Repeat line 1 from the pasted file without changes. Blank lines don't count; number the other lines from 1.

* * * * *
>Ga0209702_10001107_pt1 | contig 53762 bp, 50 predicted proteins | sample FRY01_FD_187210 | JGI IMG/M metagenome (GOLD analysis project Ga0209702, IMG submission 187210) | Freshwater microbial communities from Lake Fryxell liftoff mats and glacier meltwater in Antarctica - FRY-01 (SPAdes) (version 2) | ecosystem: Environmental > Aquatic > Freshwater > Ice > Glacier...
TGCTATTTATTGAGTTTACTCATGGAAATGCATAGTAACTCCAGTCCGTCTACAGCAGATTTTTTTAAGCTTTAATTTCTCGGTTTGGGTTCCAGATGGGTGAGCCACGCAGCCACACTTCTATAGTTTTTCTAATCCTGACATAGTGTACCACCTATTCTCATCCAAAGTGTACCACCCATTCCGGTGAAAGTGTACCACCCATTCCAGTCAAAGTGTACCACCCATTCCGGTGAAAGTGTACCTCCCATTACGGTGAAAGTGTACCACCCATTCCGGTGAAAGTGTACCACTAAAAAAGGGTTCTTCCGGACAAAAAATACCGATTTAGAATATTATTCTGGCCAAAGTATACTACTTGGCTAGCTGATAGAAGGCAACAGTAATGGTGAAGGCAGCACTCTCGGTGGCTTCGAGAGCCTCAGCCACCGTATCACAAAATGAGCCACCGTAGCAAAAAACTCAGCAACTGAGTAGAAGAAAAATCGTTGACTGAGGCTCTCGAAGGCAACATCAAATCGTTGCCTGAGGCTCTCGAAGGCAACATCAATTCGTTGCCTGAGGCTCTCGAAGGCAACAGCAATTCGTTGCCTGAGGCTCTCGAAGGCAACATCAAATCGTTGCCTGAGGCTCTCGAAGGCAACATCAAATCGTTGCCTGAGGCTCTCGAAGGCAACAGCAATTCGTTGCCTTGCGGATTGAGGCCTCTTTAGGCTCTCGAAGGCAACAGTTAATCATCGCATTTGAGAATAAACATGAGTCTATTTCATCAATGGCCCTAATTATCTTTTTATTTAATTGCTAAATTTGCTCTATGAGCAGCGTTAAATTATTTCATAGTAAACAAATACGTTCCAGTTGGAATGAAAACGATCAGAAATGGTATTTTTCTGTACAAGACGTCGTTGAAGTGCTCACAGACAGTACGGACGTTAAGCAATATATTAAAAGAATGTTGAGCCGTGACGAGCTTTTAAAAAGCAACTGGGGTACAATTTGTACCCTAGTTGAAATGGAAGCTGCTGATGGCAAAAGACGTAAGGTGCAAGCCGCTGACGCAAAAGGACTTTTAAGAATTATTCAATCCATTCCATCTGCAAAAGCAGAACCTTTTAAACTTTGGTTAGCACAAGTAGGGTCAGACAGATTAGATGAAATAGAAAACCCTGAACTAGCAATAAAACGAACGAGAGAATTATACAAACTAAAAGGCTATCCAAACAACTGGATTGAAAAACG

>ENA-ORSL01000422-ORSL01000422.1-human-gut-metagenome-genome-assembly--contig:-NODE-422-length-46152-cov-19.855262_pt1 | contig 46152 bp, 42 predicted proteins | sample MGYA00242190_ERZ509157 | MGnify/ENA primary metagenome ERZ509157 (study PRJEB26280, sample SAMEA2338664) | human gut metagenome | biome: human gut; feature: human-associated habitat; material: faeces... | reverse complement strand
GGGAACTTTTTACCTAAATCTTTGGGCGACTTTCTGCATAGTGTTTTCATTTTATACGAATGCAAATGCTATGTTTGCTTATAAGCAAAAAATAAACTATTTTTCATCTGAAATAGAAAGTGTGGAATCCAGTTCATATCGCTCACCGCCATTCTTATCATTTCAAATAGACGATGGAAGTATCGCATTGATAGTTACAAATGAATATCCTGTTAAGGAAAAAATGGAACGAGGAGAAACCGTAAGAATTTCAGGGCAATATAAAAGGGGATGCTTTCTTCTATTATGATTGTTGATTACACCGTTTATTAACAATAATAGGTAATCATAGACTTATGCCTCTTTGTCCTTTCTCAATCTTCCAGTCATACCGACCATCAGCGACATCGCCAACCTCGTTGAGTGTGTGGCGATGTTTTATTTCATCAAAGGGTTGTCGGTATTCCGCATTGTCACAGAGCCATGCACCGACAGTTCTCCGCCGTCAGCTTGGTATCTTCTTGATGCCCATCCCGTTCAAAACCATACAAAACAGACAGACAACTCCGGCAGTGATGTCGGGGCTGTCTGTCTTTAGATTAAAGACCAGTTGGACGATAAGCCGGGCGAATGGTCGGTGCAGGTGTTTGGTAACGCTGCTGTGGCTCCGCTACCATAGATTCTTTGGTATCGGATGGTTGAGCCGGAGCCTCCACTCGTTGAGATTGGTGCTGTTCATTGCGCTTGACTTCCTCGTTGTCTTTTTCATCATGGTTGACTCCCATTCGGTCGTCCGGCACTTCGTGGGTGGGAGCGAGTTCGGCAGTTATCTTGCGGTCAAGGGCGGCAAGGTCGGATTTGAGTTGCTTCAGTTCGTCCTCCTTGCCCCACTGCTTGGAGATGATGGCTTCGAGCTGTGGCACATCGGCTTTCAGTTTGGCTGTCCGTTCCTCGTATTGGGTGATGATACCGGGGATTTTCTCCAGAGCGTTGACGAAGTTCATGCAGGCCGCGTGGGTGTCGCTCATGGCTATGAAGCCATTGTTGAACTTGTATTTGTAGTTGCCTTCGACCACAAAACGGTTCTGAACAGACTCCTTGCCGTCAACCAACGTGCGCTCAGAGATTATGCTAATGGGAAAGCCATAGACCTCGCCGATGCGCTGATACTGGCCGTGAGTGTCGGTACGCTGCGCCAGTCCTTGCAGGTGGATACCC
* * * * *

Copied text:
>Ga0209702_10001107_pt1 | contig 53762 bp, 50 predicted proteins | sample FRY01_FD_187210 | JGI IMG/M metagenome (GOLD analysis project Ga0209702, IMG submission 187210) | Freshwater microbial communities from Lake Fryxell liftoff mats and glacier meltwater in Antarctica - FRY-01 (SPAdes) (version 2) | ecosystem: Environmental > Aquatic > Freshwater > Ice > Glacier...